7 Critical Questions to Answer Before Starting Your Website Project

Time for a New Website

You’re ready. You’ve decided. It’s time for a new website.

We think that’s fabulous.

But before you run out and engage a team of website professionals to make over your site, take a few minutes to answer these seven critical questions.

1. Why do you want a new website (or a website redesign)?

There are lots of reasons to launch a new website or to redesign your existing site. Maybe your business has outgrown your existing site, or you’ve launched additional lines of service. Maybe you are ready to launch on-line selling. Perhaps your site just looks dated (most things in the digital world become dated fairly quickly).

The more clearly you can explain why you want a new site and why now is the right time for a new site, the more likely your website designer and developer are to deliver what you really want.

2. What are your goals for the new site?

We’ve heard it more than once: “I’m ready for a new site.” Great, what are the goals for the new site? “Well, to have a new site. Y’know?” Ummm…

Yes, we can make a make a site look pretty (honestly, that’s the easy part). But your site should work hard—it is a business tool after all. Are you hoping to raise awareness, educate visitors, increase leads, drive sales…the list goes on. Being able to articulate real (and measurable) goals will help ensure your site is designed to deliver real results.

3. What works (and what doesn’t work) on your current site?

Please don’t make us guess what you do and don’t like about your current site. Every business is different and solutions that are great ideas for one company may restrict your business in ways we can’t predict if we don’t understand your business.

Articulating—in advance—the features and functionality that works well on your site can help your website professionals include them in your new design. Sharing what doesn’t work (or what works badly) allows your designer and developer to find a solution that solves the problem.

4. Who are your customers? What do you want them to do on your site?

It sounds basic. But 20-somethings behave differently than 50-somethings. Consumers shopping for themselves behave differently than someone shopping for a business entity. Your site should be designed both to attract your audience and to have functionality that will be effective when they visit.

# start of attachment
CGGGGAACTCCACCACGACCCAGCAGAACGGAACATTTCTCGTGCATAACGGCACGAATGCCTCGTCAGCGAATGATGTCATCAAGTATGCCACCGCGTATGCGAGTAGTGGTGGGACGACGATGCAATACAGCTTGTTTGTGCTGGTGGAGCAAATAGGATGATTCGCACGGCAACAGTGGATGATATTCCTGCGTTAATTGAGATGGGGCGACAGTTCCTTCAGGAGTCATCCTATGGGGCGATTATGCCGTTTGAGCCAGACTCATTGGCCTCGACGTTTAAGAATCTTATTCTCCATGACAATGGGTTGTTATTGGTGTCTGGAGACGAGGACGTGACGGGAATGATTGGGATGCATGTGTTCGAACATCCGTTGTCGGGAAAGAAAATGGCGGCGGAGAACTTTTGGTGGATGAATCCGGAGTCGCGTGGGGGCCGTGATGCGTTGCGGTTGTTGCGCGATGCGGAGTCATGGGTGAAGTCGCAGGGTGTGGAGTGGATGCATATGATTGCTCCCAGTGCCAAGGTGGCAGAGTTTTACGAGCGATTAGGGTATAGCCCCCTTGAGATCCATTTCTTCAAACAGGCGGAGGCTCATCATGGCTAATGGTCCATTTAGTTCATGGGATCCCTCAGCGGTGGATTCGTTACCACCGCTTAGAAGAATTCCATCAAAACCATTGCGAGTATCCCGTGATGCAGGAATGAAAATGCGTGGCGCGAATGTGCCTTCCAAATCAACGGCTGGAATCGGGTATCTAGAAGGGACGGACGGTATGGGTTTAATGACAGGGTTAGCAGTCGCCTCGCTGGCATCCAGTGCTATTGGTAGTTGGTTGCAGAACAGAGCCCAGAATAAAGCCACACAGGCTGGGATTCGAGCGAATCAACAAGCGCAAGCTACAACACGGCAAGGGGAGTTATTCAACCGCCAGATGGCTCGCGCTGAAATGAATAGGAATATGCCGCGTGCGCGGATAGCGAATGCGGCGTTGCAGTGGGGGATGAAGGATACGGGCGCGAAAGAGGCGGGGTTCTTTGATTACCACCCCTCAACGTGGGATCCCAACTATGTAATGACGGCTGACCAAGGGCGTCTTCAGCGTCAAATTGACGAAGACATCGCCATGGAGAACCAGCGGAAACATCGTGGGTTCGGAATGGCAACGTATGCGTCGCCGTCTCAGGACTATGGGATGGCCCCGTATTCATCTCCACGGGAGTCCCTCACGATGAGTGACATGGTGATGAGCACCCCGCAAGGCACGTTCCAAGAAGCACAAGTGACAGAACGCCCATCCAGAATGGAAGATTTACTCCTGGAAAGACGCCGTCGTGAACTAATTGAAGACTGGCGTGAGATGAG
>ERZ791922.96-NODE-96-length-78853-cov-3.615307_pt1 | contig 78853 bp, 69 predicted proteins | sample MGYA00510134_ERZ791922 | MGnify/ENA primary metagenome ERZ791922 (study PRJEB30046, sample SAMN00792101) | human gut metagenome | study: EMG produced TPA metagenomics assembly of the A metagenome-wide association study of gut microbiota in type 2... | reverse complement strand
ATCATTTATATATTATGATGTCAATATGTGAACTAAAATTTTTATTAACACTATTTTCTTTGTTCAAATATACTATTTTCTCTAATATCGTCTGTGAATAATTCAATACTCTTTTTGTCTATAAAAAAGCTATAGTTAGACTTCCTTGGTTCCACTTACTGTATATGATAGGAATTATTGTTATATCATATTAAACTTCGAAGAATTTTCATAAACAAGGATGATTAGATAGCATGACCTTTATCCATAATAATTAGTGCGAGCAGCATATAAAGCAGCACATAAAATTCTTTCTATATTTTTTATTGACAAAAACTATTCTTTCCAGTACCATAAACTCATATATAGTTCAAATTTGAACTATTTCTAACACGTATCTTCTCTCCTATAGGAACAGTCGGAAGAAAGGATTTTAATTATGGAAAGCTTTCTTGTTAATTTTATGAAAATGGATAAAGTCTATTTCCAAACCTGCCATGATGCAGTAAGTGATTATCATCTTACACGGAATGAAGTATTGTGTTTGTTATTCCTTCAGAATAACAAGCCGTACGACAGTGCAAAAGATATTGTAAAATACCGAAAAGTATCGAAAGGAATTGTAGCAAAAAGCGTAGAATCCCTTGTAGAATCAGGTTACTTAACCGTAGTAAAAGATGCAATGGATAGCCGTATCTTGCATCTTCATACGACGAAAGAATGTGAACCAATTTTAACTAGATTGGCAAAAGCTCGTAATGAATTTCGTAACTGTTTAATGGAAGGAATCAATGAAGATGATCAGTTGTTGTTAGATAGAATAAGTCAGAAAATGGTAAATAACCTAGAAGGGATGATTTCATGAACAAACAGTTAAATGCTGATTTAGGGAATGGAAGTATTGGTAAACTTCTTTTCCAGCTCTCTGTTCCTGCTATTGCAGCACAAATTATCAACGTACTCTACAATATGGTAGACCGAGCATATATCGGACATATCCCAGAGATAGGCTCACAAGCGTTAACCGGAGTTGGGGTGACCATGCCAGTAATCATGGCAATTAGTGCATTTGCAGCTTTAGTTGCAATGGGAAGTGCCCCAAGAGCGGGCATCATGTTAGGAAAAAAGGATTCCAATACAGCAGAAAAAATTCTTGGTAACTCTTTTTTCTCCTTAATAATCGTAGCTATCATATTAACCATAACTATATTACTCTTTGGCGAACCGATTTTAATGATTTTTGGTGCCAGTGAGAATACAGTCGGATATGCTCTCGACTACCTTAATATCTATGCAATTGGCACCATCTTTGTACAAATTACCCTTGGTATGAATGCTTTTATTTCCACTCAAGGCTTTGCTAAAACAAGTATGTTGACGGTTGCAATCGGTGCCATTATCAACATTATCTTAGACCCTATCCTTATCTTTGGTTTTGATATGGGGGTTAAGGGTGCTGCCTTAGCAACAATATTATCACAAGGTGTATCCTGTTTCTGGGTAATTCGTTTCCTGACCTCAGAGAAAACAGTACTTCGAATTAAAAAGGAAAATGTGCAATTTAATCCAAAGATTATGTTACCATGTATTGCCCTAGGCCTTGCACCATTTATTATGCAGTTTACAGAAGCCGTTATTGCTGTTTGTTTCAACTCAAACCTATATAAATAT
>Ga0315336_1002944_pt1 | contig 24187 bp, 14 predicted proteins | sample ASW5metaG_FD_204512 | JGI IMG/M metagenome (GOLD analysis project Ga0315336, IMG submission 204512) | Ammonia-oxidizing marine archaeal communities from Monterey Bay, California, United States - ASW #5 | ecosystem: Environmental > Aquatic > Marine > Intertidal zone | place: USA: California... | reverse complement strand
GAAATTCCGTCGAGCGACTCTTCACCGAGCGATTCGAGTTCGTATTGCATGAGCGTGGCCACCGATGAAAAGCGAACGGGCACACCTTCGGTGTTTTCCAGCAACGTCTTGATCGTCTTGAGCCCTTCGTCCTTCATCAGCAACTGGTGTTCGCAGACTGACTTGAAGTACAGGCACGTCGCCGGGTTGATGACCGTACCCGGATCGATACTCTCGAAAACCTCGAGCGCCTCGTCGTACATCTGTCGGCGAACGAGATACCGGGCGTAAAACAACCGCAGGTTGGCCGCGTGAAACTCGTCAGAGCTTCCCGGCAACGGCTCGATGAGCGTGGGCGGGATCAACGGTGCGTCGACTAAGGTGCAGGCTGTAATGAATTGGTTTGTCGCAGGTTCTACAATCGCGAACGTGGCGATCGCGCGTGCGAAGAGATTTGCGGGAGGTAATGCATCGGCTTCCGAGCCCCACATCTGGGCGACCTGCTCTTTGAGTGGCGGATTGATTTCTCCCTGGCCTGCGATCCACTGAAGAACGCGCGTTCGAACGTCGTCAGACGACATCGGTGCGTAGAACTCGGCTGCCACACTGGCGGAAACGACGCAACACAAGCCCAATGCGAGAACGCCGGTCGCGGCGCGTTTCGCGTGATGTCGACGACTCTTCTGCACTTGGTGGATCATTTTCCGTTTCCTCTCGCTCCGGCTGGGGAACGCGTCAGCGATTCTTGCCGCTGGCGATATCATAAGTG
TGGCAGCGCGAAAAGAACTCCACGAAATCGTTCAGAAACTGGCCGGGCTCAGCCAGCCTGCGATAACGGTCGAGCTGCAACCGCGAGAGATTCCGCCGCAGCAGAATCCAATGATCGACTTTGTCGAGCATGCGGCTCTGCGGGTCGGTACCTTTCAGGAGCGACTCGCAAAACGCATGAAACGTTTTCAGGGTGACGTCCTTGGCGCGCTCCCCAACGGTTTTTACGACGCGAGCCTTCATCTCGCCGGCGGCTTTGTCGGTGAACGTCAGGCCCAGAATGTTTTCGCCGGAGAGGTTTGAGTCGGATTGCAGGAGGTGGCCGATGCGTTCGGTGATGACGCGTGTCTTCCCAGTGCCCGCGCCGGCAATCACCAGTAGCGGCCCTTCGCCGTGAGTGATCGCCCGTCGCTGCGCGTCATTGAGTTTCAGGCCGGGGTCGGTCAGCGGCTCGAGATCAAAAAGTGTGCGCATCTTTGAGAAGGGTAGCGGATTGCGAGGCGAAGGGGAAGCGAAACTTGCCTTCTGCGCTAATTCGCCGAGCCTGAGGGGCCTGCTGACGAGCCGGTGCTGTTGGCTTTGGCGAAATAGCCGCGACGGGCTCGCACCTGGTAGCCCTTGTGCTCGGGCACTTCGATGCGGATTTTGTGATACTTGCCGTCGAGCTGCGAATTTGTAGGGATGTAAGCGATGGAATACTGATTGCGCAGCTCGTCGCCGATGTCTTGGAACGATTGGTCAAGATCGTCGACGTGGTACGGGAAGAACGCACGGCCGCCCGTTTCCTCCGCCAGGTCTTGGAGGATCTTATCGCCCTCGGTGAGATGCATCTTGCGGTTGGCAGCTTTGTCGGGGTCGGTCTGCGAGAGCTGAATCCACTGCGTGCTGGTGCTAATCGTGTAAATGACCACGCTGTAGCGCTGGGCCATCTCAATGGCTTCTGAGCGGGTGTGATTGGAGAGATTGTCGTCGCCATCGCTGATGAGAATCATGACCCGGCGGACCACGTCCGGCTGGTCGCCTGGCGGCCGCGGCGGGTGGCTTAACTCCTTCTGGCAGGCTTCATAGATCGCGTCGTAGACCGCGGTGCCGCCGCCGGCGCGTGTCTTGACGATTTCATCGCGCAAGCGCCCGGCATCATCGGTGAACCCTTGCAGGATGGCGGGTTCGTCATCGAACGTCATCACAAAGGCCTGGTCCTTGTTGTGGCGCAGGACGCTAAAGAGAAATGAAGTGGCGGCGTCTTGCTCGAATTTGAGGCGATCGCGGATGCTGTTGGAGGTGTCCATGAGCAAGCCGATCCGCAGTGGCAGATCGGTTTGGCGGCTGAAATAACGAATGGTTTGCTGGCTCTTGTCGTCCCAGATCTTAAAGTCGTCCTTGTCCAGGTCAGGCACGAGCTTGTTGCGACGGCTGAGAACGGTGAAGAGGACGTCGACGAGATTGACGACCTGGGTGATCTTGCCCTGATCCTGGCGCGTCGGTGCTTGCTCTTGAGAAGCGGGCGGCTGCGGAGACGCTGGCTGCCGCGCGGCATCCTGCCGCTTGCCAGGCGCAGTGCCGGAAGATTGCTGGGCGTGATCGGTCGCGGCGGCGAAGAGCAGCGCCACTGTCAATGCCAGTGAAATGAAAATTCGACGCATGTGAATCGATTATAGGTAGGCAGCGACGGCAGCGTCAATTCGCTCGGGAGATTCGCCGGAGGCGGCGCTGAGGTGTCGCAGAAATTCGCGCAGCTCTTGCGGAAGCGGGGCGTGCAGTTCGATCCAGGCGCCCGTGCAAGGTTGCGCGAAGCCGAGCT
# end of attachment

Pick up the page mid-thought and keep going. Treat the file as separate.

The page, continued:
We also need to understand what you want your visitor to do on the site. Just visiting generally isn’t useful—you probably want them to take some kind of action. The site architecture for an educational/informational site is completely different than that for a site that features ecommerce. If the site needs to have a private area (a portal) for employees or a segment of users, your developer needs to know that in advance.

5. What sets you apart from your competitors?

You’ve worked hard to create your brand and the aspects of your business that differentiate you from your competitors. Your website should reflect that difference. For example, if you set yourself apart with superior service, you might want a robust FAQ section or to make it extremely easy for your customers to contact you. On the other hand, if pricing or specials are big drivers in your business, you’ll want to feature sales and pricing.

6. What is your budget and timeframe?

“How much does a website cost?” is a question we hear all the time. The problem is that the cost of a website is driven by design and functionality. Like buying a car, cost for a website can be at almost any level. Knowing your budget and telling your web team means you won’t fall in love with a site that is 6 times your available resources. (Ferrari or Kia?)

Similarly, everyone needs to know about any time constraints for the project. It may be that you have all the time in the world. Or that you desperately need the site launched before an important trade show next month. Either way, understanding your timeframe means open communication about the possibility of meeting your deadlines or discussing potential alternatives to a full roll-out.

7. What are your long-term website/internet marketing plans?

Let’s say you don’t plan to offer commerce on your site right now. No problem. Let’s say you hope to launch commerce in the next year. Again, no problem. Now let’s say you don’t tell anyone of that plan. Big problem.

Your website design and development team needs to think about future plans. Just like building a house, a good developer will “plumb in” the lines for future functionality. This can save significant time, money, and confusion when you’re ready to implement the next phase.

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